The resort ran out of cheese and we were offered pizza without it. We declined. Crackers and ketchup would have been a superior option. And I once made a bad decision to order a hot dog. The meat was a choice blend of sodium-chloride and mystery mush. Mushrooms and potatoes were other items that we could not get at various times.

"But fear not", I said to my griping grumbling gut! "The à la cartes are coming!"

Our first à la carte dinner was at the Mediterranean restaurant. One of the main course selections was "fresh fish and shellfish on potatoes". OK. Sounds interesting. Let's give it a try. The waiter brought our dishes out with shining platter covers. Oh boy, this looks good! He waited for just the right moment, and with a flourish, uncovered both plates simultaneously. He did it with such panache, you would swear he was serving up a dish for the Sultan of Brunei. We knew there were no french fries at the pool snack bar, but we were fully expecting the menu-listed tubers for our main course. We were served the fish and seafood (mussels, calamari, shrimp) sans spuds, and in a bowl of broth. It looked exactly like the seafood soup I had just ordered and did not finish due to the fact that there was a particularly unappetizing shrimp, replete with little legs, eyes, and what seemed like foot-long antennae which stuck out of the bowl. Ugh! Strike one of the three à la cartes.

Our second reservation was a late meal (8 PM) at the Japanese restaurant. This one I was really looking forward to. But after a few bites it started to get to us due to an overabundance of sauces. The chef, who I believe had a black belt in cooking utensils, splashed on soya, teriyaki, garlic, and (I think) Aqua Velva Cuban rum. There were many strange indeterminable flavors. We ate a little more than half of what was on our plates, but my stomach paid for it that night. I felt like I was suffering from Tokyo ptomaine toxicity. Strike two on the à la cartes.

Our final reservation was the Italian. I love Italian food and had worked up a good appetite for this meal. We started with a plate of oil and balsamic vinegar to dip our stale bread into. Then we were given our appetizers. My wife had some strange Gorgonzola salad with a few small items surrounding two wedges of cheese that tasted a lot like plain tofu. My appetizer was a standard bruschetta (which is excellent by the Melia standard). Next up was the minestrone zuppa. Strangest minestrone I’ve ever had. It consisted mainly of peas, carrots, and soggy croutons. I ate maybe half of it. Finally, the main course arrived. My wife ate most of her fish (a whitefish and salmon combo). I ordered the vegetable-stuffed cannelloni. One bite of this chewy, doughy, tasteless mess was enough for me. I had to retire to the buffet to get some pasta to satisfy my hunger. Strike three! À la cartes out!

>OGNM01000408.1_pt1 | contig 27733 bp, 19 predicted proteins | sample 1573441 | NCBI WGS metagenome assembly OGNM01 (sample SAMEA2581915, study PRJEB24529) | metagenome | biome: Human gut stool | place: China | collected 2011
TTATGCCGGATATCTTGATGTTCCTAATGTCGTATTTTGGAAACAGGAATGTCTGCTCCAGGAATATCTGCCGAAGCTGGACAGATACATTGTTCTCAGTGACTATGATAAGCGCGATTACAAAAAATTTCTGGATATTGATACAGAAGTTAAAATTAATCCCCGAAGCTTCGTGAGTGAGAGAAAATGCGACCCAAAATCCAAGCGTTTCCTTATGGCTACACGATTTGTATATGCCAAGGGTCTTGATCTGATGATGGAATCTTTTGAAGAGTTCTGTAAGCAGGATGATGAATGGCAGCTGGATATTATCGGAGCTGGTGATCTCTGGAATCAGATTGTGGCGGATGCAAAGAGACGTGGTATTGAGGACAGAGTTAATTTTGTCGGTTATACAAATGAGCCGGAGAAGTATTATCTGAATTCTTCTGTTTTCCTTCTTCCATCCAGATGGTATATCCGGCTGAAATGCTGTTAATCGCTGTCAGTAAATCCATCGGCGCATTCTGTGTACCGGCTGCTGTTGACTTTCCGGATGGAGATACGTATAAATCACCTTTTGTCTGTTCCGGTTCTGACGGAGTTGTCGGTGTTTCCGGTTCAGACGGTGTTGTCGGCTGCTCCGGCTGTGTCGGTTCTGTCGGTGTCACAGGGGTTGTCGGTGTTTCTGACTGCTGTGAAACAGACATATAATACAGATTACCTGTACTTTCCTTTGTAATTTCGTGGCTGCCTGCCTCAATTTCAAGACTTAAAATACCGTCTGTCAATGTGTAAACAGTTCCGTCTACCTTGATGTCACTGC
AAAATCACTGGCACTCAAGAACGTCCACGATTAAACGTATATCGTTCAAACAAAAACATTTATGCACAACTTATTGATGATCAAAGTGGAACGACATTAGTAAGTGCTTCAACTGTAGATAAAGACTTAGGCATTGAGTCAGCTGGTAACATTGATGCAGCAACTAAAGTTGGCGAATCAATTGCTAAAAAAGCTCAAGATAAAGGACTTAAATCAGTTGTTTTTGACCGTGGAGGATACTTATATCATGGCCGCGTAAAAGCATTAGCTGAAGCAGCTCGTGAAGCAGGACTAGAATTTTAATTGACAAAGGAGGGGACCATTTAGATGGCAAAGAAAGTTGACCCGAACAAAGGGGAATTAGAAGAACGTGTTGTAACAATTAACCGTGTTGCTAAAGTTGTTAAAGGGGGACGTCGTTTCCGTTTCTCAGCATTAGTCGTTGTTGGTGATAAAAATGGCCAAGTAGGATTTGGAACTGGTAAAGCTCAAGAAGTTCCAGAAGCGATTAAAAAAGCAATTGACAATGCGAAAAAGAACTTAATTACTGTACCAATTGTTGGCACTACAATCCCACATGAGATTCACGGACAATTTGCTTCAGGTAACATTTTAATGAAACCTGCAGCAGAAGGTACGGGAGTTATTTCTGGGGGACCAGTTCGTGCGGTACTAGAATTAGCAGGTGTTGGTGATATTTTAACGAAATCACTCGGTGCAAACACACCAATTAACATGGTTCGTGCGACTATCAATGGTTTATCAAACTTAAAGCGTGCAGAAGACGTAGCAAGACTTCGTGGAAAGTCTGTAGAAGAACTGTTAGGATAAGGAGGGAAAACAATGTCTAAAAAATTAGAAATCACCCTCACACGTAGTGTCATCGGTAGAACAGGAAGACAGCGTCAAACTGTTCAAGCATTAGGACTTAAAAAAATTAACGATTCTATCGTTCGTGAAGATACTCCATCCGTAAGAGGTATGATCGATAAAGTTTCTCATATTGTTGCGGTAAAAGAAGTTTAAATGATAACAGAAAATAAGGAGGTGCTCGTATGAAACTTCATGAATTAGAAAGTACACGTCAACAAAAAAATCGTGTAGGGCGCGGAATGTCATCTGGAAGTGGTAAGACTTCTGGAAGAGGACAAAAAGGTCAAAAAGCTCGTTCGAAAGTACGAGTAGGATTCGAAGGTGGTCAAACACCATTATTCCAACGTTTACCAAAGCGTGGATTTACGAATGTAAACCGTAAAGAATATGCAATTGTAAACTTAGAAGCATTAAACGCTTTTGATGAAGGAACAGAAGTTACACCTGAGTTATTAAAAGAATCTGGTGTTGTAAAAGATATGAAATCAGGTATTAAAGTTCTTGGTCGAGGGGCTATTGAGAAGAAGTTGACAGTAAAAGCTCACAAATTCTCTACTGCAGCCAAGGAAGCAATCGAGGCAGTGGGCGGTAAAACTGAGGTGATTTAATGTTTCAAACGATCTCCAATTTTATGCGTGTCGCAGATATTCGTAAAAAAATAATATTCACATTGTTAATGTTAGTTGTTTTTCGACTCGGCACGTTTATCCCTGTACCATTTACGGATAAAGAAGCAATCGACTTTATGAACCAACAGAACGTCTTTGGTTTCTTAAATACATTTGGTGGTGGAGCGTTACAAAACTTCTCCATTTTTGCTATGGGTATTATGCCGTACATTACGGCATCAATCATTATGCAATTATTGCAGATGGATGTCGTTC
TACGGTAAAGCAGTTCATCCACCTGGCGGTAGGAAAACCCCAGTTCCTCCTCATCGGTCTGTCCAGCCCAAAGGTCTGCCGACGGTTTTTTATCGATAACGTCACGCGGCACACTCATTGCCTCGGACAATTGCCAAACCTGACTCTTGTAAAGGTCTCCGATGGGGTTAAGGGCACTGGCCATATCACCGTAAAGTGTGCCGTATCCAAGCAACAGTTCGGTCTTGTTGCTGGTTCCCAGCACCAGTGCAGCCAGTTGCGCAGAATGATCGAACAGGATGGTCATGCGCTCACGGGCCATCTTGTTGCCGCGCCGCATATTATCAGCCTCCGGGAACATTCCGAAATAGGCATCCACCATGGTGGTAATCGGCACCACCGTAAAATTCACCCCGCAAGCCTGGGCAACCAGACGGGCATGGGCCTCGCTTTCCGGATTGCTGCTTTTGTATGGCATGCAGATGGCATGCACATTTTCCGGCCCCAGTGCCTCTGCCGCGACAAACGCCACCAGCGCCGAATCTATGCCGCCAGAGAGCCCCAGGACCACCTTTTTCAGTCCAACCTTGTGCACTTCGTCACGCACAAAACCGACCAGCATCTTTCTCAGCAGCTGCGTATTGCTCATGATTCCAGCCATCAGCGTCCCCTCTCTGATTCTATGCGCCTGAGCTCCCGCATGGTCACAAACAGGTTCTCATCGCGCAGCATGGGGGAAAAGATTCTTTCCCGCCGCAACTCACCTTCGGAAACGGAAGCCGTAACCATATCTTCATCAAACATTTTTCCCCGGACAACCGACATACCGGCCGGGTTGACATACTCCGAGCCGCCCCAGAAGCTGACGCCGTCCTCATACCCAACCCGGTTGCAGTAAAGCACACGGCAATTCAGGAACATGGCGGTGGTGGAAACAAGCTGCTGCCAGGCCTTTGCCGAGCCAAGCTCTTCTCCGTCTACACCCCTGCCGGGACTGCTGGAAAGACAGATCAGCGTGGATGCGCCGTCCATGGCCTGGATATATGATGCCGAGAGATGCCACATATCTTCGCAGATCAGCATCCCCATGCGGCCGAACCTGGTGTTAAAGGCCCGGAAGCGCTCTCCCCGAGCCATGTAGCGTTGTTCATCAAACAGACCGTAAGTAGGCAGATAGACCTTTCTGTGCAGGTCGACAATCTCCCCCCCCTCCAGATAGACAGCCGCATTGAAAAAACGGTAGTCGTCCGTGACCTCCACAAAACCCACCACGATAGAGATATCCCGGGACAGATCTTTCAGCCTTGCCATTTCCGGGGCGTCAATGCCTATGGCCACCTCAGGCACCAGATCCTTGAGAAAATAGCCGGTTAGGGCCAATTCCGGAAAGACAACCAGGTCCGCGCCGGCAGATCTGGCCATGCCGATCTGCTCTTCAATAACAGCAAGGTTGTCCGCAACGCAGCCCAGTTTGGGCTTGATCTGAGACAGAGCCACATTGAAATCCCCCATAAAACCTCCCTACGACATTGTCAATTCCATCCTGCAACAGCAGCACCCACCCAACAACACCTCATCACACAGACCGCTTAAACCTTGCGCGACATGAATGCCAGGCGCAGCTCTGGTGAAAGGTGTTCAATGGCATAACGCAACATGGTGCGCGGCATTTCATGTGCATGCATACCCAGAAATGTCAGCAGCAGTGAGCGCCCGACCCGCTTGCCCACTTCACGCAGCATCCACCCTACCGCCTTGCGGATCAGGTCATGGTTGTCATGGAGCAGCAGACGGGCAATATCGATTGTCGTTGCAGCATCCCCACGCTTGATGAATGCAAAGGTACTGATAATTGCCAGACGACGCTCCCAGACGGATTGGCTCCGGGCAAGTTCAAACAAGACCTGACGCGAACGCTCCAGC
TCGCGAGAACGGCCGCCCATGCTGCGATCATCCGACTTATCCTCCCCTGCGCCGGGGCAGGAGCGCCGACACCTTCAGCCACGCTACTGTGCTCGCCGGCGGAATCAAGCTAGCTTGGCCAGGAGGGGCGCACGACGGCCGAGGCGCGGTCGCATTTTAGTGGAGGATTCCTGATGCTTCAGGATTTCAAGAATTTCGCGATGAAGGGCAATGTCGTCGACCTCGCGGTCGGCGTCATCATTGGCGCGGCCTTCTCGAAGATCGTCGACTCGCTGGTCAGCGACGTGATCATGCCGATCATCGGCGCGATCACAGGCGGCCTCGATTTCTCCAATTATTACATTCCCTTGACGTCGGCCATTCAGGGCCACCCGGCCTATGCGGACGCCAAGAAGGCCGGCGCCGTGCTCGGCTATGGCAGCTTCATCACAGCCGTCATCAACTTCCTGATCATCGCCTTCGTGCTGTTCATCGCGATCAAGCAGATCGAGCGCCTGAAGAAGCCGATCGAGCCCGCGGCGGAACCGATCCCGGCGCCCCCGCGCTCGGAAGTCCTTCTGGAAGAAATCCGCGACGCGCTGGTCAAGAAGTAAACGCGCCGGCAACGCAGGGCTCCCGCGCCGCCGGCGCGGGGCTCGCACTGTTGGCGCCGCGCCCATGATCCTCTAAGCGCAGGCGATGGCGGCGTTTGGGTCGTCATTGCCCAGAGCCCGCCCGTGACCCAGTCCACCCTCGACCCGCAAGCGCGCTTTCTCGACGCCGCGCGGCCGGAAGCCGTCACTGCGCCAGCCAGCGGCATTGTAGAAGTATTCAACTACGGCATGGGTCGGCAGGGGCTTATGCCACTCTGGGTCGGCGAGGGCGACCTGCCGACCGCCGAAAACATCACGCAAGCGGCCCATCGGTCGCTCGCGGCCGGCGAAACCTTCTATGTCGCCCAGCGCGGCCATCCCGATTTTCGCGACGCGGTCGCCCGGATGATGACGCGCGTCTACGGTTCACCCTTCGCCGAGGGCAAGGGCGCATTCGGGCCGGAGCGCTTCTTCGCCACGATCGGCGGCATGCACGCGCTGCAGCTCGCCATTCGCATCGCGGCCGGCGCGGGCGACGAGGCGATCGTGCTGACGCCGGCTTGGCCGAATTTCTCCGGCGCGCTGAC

By the way, the pasta cook at the buffet once gave me a disdainful look because I ordered rotini. In his opinion, it was fusilli. Believe me, it was rotini. And the stuff in the Italian restaurant was not cannelloni. It was crapolla.

The buffet had many trays of weird concoctions, with plumes of steam emanating from them which added to the illusion that I was a starving man damned to wander about in some sort of smorgasbord hell. I ate virtually nothing but pasta since everything else I tried I just could not finish. For breakfast, I ate only omelets and fried eggs. I would not touch the scrambled eggs, which my wife described as "chunky yellow soup." We were served Tangish "orange" juice and inconsistent coffee. Sometimes it was good, while at other times it had the look and consistency of used motor oil. Fruit choices consisted mainly of guava ("Would you care for some guava with your lava java?"), honeydew, cantaloupe, and watermelon that contained as many seeds as molecules.

On about the fourth or fifth day of these vile victuals, I was tempted to hunt down our room lizards and fry them up on the clothes iron for a nice hot reptile repast.

After last year's experience in Cuba, you would think that I had learned my lesson. Next year if I get the urge to escape the cold and snow, I'll buy a week's worth of food, crank the heat up to 25C, strip down to my shorts, and play my DVD of The Endless Summer over and over.

I might even post a glowing review of the whole experience on TripAdvisor.


  1. Forgive me for laughing at your woes, but you have such a way with words, I think you could make hemorrhoids sound amusing. (A pain in the arse, perhaps, but funny, nonetheless.)

    1. Thanks Susan.
      Returning home to Canada and edible food was like applying virtual Preparation H to this particular pain in the ass. (I can't believe I mentioned Preparation H and food in the same sentence).